You can’t really feel the acceleration of the train, like you would an airplane taking off, but you do notice the change in speed. I’ve heard from several people who have ridden the TGV that the movement is noticeable, but only if you’re paying attention. Otherwise, the motion is almost magical.

Soon, the countryside was whipping by at speeds that would make my eyes hurt if I tried to follow something that was fairly close to the train. The city quickly gave way to smaller towns and villages. Farms, old houses, small factories, rivers … the rural life passed us by faster than the time most rural folk give thought to the trappings of city life.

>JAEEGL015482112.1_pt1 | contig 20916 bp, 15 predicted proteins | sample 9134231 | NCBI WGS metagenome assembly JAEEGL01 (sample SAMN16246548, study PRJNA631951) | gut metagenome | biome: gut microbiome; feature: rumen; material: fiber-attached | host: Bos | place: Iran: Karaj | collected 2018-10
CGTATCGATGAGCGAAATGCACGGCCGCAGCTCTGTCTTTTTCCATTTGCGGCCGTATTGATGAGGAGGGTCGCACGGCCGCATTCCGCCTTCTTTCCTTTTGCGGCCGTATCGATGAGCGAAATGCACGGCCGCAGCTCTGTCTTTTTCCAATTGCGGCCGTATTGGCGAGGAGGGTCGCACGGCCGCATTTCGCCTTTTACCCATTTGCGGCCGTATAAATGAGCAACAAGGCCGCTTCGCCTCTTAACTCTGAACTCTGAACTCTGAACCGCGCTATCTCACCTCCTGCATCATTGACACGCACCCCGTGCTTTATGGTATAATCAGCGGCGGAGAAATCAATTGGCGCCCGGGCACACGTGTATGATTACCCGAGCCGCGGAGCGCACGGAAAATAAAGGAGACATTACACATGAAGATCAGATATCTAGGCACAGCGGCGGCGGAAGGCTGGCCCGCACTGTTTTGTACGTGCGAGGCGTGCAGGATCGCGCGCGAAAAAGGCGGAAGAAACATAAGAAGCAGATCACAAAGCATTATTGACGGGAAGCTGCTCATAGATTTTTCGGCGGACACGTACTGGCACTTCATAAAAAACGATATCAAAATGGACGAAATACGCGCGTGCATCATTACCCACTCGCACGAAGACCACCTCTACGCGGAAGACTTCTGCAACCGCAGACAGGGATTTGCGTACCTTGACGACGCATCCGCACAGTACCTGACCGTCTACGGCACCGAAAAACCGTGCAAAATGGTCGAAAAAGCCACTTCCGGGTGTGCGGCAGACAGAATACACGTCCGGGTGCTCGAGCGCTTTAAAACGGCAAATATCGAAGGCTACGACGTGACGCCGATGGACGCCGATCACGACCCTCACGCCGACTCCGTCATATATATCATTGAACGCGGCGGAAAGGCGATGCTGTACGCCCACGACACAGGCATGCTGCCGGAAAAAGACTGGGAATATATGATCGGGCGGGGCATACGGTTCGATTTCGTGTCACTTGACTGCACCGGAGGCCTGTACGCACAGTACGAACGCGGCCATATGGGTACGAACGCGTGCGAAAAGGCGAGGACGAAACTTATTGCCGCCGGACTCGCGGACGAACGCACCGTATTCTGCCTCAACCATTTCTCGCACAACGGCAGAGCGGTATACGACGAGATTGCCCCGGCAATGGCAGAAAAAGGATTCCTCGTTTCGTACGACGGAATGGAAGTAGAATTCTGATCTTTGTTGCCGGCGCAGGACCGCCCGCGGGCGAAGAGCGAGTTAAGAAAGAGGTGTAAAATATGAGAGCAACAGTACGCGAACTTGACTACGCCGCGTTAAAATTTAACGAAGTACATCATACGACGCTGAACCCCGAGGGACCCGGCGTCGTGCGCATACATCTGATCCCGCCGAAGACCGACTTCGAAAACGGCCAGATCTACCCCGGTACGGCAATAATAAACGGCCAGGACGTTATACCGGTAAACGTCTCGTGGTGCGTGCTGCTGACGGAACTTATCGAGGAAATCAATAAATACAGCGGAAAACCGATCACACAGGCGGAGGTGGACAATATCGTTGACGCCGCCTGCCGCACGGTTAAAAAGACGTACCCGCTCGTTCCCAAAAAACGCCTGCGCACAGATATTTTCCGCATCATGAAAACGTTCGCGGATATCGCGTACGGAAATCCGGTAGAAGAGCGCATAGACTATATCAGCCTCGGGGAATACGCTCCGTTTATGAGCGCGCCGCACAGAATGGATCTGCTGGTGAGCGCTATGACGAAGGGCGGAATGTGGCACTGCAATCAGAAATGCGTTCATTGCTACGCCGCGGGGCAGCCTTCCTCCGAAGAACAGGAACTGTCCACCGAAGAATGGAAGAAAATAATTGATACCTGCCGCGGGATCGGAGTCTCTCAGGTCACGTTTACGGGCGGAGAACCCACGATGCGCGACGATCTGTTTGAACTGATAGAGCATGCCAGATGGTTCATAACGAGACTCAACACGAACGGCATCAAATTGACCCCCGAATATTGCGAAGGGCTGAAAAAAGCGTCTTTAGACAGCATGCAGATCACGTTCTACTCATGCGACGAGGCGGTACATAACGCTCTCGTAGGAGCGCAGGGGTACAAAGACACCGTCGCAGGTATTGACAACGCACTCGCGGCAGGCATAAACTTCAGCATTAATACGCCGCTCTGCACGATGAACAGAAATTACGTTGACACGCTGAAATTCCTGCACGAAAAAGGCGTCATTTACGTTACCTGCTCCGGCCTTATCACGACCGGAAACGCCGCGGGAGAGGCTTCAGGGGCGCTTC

The plains of the coast gave way to mountains, and the train started darting in and out of mountains. I think there are more tunnels on the Kodomo line than there are in the entire Canadian Pacific Railway system. High speed trains don’t go over or around mountains — they go through them. And sometimes so fast and frequently, you can actually start to feel your ears pop from the constant pressure change.

Just outside of Mishumi, we caught our first glance of our quarry — Mount Fuji, off the in the distance. It wasn’t quite what I expected. The “traditional” crown of white snow was little more than stripes, assumedly from the spring melts. I can only assume the white cap is only in winter. I snapped pictures from the train as we passed through.

We had been told by many people that the place to see the mountain was in Shizuoka. We stayed on the train until we got to the stop. According to maps and photos, we could go a short distance and obtain some very nice photos. However, there was a minor problem … we couldn’t see the mountain.